I have been making cupcakes. My husband thinks I’m a little bit crazy because I’ve made six batches in the last three weeks. That is about 144 cupcakes for a family of four (one, of which, is an infant). I did a little research on a cupcake place in dear friends’ hometown of Maplewood, NJ. The Cupcake Corral looks like they are doing beautiful cupcakes, as well as hearty pastry items. San Francisco has great cupcake shops:
That Takes The Cake
These are some that I have tasted. All outstanding.
The question I have for these cupcake restaurants is can you get away with holding cupcakes for service the following day and enhance the cupcake eating experience. I was inspired to bake batches of cupcakes to answer this question and to perfect a buttercream frosting that would hold overnight without melting or seperating.
Traditionally, buttercream is made with a heated simple syrup (water and sugar) to cook the egg yolks and to create a light fluffy emulsion. Emulsified mixtures are usually thick and satiny in texture. Examples of other emulsions are mayonnaise and hollandaise sauce. In classical restaurant kitchens, corn syrup is an ingredient sometimes used to replace simple syrup and achieve an outstanding fluffy product. Corn syrup fosters a lasting quality and stands up for two days plus. Buttercream is ideal for layer cakes, as it acts as a preserving quality to the texture of the cake.
In recent years, the popularity in Micheal Pollan’s Omnivore’s Dilemma has offered question to the over use of corn based food products in food systems. I’ve tried to cut out all use of corn syrup in my cooking. I, however, have found that it can not but substituted in the classic American Pecan Pie recipe. I am still testing this principal in other recipes.
There are a few other agave buttercream recipes on the web. The following recipe substitutes agave nectar for corn syrup. It offers a fabulous texture and lasts overnight. I did think the quality deteriorated after more than a day. Sometimes in the home kitchen you need to prepare things ahead of time to keep a schedule. We took them to a baby friend’s birthday party yesterday and folks commented on the light and fluffy mouthfeel. I made varying flavors: strawberry, mango, and vanilla bean.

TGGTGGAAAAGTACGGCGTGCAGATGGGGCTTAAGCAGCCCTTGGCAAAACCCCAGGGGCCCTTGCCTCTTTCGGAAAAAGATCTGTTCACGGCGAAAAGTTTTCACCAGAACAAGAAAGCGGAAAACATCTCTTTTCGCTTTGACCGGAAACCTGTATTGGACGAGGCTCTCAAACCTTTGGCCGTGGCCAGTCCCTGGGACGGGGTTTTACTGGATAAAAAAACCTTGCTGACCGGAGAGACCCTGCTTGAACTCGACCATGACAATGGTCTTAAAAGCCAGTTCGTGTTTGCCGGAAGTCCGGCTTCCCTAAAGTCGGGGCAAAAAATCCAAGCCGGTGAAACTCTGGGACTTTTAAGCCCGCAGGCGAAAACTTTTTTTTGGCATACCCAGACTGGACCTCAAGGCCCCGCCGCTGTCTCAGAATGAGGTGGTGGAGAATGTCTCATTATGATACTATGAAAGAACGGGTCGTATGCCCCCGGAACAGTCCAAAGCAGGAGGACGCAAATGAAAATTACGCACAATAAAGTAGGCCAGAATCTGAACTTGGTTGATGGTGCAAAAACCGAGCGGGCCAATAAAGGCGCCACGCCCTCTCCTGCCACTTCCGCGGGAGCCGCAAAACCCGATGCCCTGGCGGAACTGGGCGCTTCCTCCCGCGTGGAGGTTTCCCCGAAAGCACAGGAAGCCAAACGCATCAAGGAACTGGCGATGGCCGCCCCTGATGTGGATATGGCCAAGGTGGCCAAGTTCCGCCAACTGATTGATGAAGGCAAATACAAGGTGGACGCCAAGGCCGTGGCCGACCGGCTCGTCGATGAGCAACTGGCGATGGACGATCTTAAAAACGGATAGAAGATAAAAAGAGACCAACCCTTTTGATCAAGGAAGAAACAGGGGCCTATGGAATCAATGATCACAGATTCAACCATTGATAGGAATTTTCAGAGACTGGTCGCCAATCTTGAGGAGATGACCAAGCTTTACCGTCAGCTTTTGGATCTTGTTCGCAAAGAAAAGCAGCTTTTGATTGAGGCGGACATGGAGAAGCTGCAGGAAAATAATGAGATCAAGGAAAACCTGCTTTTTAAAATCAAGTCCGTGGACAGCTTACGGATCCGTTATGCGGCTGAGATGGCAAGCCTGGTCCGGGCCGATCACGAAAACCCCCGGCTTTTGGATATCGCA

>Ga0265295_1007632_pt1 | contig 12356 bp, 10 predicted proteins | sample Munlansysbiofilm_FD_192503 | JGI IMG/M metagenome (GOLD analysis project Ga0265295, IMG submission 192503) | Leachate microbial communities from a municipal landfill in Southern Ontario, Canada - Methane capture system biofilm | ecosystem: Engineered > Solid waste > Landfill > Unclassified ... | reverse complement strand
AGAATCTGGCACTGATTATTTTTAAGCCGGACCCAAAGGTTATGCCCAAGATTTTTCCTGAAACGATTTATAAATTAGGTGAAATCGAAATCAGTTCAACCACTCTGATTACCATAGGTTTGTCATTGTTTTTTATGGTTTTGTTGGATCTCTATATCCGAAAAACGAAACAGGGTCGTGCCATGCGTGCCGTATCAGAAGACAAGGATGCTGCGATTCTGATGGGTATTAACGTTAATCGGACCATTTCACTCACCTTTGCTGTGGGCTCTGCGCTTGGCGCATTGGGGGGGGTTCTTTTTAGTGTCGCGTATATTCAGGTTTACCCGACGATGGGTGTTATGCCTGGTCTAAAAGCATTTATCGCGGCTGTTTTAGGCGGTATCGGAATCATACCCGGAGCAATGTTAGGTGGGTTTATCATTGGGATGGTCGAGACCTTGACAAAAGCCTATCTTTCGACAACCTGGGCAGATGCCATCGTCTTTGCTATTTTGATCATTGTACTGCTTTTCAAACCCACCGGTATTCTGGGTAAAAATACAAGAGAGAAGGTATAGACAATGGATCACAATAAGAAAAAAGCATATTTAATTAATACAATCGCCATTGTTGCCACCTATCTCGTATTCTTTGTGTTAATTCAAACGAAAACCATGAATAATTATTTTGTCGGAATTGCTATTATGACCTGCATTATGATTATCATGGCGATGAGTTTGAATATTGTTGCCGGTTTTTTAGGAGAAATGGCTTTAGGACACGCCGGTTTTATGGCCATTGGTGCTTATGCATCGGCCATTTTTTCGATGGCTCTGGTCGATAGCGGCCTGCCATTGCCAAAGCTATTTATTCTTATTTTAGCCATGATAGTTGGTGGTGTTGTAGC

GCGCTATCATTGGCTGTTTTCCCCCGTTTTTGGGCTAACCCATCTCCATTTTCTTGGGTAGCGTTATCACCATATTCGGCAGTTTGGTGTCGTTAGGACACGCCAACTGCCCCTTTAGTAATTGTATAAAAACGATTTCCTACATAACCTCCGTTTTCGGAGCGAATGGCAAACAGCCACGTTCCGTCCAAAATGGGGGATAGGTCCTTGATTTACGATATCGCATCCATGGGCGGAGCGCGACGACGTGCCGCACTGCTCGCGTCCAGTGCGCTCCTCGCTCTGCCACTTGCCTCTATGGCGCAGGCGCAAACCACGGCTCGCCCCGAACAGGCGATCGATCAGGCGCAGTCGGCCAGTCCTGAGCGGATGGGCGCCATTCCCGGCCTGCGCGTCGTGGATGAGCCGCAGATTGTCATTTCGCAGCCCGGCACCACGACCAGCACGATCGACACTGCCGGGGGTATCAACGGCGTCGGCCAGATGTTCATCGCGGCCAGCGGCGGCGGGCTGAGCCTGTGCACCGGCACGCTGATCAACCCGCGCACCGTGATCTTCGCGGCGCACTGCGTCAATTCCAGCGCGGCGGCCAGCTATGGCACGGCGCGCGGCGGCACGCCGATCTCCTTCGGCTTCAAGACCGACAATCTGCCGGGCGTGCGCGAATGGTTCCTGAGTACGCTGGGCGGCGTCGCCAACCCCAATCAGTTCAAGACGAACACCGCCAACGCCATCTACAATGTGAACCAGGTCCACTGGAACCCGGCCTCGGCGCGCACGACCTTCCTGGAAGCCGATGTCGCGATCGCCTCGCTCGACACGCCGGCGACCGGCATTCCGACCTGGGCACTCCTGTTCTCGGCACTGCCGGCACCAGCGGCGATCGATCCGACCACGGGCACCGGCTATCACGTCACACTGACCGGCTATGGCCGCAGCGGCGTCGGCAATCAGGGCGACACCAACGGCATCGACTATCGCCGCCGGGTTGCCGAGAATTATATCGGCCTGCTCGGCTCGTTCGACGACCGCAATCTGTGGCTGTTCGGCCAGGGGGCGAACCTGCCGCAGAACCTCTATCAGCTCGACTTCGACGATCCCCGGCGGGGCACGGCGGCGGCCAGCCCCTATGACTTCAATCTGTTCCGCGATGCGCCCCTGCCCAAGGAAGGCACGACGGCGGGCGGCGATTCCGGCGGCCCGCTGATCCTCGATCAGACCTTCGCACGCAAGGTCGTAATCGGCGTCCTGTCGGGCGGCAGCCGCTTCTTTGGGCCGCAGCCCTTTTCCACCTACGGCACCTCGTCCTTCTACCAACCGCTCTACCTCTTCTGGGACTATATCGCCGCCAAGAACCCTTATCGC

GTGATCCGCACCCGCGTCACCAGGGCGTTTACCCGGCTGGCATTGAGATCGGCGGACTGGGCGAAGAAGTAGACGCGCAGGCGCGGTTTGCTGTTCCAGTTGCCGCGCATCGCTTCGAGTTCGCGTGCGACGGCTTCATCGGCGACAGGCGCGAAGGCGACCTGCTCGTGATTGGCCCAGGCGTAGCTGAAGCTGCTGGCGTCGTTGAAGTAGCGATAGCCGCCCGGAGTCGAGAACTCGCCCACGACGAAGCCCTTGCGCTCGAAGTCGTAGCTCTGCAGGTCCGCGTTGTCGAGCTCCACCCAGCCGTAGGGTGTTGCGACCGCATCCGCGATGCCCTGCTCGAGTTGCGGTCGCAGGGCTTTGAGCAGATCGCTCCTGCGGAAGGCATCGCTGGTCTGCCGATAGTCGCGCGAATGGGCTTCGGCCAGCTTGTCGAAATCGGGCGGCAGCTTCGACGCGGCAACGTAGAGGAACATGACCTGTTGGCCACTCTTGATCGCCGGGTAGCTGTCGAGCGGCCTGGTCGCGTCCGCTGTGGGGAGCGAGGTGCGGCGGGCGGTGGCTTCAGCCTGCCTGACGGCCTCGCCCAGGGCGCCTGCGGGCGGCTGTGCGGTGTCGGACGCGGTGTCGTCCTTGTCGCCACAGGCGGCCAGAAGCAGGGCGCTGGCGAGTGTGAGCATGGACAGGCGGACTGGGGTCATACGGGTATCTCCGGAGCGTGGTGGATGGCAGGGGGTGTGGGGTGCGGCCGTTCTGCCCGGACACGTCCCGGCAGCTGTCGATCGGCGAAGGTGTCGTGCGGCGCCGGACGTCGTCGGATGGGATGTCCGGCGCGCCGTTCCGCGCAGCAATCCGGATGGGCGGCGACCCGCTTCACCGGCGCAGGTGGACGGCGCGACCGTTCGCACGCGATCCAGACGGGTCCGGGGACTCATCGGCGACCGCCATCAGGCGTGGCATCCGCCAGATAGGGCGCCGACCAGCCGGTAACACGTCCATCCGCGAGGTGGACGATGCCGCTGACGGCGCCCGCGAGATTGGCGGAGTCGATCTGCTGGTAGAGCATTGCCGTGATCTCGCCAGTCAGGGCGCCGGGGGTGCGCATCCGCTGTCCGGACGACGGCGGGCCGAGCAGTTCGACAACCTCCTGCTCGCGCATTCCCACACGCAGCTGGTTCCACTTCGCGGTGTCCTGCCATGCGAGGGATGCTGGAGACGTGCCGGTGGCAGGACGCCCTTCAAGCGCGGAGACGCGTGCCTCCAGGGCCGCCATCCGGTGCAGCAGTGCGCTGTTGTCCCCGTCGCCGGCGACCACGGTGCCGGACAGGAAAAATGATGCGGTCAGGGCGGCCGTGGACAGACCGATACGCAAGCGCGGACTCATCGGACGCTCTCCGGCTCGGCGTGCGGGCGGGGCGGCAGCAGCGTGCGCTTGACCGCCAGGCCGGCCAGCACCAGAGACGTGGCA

I tried two sets of mango cake recipes. These turned out to be a bit muffin-like. The vanilla cake dried out overnight. However, the chocolate cake is actually better in texture the following day. So this is a winner for a cupcake recipe that holds overnight. Give them a whirl!
Chocolate Cake that gets better with age
Yields: 24 cupcakes
1 cup unsalted butter, soft
1 2/3 cup dark brown sugar
pinch sea salt
2 tsp vanilla
5 oz bittersweet chocolate, melted
1 cup Flour
1/3 cup Rice flour
1.5 tsp baking soda
1 cup boiling water
- Preheat oven to 350 degrees F. Line muffin tins with cupcake liners.
- Into a food processor, cream butter, sugar, salt.
- Add eggs one at a time. Add vanilla now.
- Blend in melted chocolate.
- Add remaining dry ingredients. Scrape sides. Blend.
- Slowly add boiling water. Scrape sides. Blend. Batter will be watery.
- From pitcher, pour into cupcake liners. Fill 3/4 full to achieve dome appearance.
Agave Buttercream frosting
6 egg yolks
3/4 granulated sugar
pinch sea salt
1/2 cup agave syrup
1 pound unsalted sweet butter
- Into a Kitchenaid mixer, beat egg yolks until light and fluffy. While mixing, heat sugar, sea salt and agave syrup until sides are bubbling.
- Whisk agave mixture until sugar is dissovled.
- While eggs are beating, drizzle in heated agave mixture. Pour slowly over 2 minutes to achieve full use of ingredients and for lightest property.
- Add any flavoring now. Fruit purees, 1/2 cup only. Alcohol, around 1-2 tsp.
- Prepare a large storage container to hold the baked cupcakes.
- Use a piping bag for frosting.
- Wash hands often when working with food to be served to others.
- Rice flour produces a soft crumb to cakes. You may also use other flours and substitute equally.